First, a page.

Wednesday, December 30, 2009

A Gray Day at Dachau (1964)

I took a year off from school after my sophomore year at UC Santa Barbara to travel in Europe. Planned studies in the fall at the beginning of this period (Goethe Institute in a small village south of Munich) and at the end in the late spring-early summer (University of Goettingen) served as bookends for 6 months of intentionally unplanned travel. The travel began in Munich in late fall. Gowing up in southern California spoiled me for weather.  I hardly knew what it was like to have your breath visible in the cold air.  I sure had some lessons to learn about the real world, and the fact that in the winter things get very cold many places was the least of my world lessons.

I stayed mostly at youth hostels during this unplanned travel time.  One of the best things about staying in youth hostels is the local color you can get from other travelers. One evening I asked what I shouldn’t miss when in Munich. More than one fellow traveler told me to make sure I visited Dachau, which was not far to the north. The next morning I made my way to the Autobahn and hitchhiked north towards the infamous destination. Drivers who picked me up would ask where I was going. When I replied “Dachau”, the response was uniform; the conversation quieted to silence. In retrospect, the response shifted from awkward embarrassment to naked shame.

I had to walk the last 2 or 3 kilometers to the entrance, as it was far away from any settlement. There was no commerce or residence in the area. The day was very gray, and it was as if the whole countryside was sterile. As I approached, there was a very long border of high wire fence. Walking through the entrance I found no one in attendance. I moved in turn through all the buildings and the displays. I never found a soul the entire day, at least none that were living. The dead were extremely prominent. I recollect photos of bones covered by skin, of “scientific” experimentation by hypothermia, of long, unheated wooden buildings (still standing at the time) where the inmates slept and became infected with lice and typhus.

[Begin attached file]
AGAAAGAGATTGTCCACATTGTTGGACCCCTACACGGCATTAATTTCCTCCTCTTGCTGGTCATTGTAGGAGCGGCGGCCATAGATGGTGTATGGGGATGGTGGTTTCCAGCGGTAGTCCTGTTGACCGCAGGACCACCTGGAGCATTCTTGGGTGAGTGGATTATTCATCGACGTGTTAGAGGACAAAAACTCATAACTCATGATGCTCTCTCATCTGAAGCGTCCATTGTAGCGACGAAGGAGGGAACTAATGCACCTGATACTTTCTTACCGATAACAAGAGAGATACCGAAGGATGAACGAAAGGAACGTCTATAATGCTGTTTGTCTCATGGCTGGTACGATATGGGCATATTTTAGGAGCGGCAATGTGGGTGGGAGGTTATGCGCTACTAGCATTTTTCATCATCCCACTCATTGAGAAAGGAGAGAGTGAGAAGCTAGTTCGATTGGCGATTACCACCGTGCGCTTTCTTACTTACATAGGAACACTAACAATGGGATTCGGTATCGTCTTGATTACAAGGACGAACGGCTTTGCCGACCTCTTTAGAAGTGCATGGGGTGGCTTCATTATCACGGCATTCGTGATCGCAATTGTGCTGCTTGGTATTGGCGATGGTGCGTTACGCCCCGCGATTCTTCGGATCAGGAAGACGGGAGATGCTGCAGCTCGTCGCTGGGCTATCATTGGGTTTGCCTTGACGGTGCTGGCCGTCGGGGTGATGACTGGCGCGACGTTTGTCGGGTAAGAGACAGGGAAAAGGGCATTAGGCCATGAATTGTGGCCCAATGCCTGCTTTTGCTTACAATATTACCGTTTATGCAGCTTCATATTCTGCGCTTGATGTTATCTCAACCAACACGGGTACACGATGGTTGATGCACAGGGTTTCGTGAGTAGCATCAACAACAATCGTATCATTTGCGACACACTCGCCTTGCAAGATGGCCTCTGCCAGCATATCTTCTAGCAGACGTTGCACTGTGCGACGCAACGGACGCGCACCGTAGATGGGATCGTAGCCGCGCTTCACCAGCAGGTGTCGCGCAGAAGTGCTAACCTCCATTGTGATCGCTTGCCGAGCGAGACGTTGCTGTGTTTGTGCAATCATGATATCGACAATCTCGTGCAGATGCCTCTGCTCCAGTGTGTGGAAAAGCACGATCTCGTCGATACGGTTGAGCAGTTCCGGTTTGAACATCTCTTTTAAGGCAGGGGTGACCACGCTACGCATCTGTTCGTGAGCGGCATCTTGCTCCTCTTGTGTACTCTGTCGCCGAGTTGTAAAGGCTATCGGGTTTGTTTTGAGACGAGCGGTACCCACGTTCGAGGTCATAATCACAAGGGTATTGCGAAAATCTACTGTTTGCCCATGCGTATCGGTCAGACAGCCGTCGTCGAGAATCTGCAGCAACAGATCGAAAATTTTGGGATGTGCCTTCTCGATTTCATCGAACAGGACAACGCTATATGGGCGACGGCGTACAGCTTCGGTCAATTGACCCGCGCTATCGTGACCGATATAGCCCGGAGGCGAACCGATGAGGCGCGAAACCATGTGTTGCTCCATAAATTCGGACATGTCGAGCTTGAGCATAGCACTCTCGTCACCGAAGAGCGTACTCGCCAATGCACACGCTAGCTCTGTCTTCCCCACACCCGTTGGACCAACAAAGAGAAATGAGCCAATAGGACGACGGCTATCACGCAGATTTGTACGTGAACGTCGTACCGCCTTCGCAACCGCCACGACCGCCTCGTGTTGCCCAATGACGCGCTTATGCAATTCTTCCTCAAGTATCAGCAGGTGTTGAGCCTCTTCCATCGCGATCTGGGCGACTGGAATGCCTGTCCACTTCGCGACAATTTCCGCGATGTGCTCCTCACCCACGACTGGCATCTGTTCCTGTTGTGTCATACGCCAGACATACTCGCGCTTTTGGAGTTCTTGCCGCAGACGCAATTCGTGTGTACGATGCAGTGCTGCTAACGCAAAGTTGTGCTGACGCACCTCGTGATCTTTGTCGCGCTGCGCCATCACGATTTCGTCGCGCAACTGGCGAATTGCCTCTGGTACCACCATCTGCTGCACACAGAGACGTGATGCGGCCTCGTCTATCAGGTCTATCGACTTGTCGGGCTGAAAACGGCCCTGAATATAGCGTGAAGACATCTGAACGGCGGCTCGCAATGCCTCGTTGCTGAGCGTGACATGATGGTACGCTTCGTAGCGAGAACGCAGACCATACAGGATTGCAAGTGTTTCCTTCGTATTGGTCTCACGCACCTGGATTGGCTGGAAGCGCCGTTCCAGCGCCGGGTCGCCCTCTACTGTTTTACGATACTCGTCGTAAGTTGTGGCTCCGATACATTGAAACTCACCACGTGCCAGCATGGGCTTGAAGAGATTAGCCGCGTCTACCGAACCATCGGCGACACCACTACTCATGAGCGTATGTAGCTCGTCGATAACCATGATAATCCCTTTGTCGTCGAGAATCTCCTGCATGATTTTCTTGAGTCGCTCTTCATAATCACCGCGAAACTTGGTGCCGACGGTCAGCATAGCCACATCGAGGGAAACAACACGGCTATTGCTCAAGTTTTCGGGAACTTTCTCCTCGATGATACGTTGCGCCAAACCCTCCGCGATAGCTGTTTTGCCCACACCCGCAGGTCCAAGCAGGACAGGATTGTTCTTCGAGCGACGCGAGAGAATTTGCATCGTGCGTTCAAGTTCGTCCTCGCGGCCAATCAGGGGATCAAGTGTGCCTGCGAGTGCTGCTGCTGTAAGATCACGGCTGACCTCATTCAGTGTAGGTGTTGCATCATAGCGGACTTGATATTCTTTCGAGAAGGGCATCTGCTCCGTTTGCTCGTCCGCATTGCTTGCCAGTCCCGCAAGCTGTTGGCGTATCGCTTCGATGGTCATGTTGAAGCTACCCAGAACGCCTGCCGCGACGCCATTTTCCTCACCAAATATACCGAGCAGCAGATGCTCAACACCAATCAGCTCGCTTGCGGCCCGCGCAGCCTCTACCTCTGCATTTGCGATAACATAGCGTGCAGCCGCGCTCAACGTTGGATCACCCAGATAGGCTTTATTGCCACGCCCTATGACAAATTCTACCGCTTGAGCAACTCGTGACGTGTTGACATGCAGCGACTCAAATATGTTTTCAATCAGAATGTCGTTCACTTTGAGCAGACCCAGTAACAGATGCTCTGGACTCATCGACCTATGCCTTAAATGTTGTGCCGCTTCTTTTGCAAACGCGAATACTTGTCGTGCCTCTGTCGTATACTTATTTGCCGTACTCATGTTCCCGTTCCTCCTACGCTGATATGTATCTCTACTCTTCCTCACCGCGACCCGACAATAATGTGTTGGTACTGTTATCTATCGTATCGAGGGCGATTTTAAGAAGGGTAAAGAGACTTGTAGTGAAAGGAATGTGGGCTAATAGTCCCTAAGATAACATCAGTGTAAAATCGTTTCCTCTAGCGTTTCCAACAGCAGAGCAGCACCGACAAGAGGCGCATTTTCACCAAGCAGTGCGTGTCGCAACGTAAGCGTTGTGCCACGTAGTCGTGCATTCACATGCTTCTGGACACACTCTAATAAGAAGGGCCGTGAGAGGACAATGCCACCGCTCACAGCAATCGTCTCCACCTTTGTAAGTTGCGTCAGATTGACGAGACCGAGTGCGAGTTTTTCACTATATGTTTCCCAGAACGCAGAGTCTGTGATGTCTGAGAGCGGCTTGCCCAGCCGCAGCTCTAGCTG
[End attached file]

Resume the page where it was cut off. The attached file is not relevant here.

It wasn’t the crematoriums that impressed me. What hit me hard was the fact that the crematoriums turned out to be far too slow at processing bodies, so they were largely abandoned, in favor of firing squads and tossing bodies in large pits dug by bulldozer.  Although plentiful, I'm not including any photos of this, because the images are ones that I don't want in our minds more than they already are.

My other memory was the undeniable stench of rotting flesh. I know it can’t have been actual odor because this was 20 years after the war, but the smell in my nostrils was nonetheless visceral.


  1. Twenty years after the event, it was still so alive.

    I think back twenty years now and it could have been yesterday. What a sobering pilgrimage for a young man. no wonder you remember it all so vividly, enough to recall it for us here now.

    Thank you.

  2. The old TV series, The World at War, ends the final episode with footage of a bulldozer moving piles of bodies that is seared into my soul. It is not bloody or gory. It is just haunting, never to leave one's consciousness.

    I have been on an American Civil War battlefield where I swear I could taste blood, Dan. I understand that you could smell rotting flesh. Sometimes things happen in a place and leave a stain forever.

  3. Elizabeth: I'm glad that I was able to bring this to life for you. Your wonderful memoirs (I'm thinking of the 2 young sisters travelling without tickets) serve as models for me of what careful and sensitive writing can create.

    LimesNow: Yes, a stain forever. How well put. On the subject of why we write: some of what I write is for my children, to help them understand their father better, by understanding what is important and meaningful for him.